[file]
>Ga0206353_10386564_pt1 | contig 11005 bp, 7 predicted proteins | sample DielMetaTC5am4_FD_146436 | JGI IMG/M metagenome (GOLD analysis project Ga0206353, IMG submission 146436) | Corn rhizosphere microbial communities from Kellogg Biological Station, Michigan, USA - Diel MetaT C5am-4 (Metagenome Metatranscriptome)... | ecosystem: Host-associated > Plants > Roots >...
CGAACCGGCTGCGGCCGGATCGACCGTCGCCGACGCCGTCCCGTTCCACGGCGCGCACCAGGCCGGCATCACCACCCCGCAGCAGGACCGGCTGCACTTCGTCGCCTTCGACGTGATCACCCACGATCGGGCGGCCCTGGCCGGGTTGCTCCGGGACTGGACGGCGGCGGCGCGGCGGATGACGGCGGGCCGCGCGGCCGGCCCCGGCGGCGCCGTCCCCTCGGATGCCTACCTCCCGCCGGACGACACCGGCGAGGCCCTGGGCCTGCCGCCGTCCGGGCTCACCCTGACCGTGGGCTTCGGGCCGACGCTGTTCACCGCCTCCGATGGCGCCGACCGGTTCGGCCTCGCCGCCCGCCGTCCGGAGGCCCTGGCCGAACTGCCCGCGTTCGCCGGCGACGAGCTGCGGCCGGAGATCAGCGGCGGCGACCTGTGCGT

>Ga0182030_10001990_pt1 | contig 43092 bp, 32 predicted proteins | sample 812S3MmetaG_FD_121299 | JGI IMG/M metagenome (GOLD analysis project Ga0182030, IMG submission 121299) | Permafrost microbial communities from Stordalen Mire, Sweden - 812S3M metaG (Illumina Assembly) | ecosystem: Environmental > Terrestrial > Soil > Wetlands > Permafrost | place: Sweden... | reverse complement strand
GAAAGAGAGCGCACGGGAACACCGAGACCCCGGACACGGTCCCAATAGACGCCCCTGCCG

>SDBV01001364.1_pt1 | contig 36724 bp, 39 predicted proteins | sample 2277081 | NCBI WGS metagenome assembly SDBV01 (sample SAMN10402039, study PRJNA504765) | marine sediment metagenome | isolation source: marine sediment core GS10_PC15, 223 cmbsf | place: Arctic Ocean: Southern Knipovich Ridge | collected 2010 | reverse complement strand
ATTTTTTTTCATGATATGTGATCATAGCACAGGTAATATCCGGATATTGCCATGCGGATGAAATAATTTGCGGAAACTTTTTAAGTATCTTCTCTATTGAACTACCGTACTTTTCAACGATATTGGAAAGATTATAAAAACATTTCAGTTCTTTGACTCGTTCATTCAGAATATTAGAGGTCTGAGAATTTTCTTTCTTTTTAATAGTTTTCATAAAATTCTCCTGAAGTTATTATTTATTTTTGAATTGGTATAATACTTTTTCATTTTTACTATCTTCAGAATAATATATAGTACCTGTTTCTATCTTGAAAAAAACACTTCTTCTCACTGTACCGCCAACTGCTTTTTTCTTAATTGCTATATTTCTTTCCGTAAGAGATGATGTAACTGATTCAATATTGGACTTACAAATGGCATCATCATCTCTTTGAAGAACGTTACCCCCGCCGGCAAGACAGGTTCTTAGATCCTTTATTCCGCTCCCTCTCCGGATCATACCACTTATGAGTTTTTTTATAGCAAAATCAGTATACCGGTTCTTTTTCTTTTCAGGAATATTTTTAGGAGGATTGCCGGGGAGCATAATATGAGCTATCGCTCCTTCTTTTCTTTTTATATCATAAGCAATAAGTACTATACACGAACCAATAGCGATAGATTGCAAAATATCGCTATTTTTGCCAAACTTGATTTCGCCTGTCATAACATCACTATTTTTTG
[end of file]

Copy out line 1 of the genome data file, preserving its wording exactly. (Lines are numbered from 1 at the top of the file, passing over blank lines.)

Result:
>Ga0206353_10386564_pt1 | contig 11005 bp, 7 predicted proteins | sample DielMetaTC5am4_FD_146436 | JGI IMG/M metagenome (GOLD analysis project Ga0206353, IMG submission 146436) | Corn rhizosphere microbial communities from Kellogg Biological Station, Michigan, USA - Diel MetaT C5am-4 (Metagenome Metatranscriptome)... | ecosystem: Host-associated > Plants > Roots >...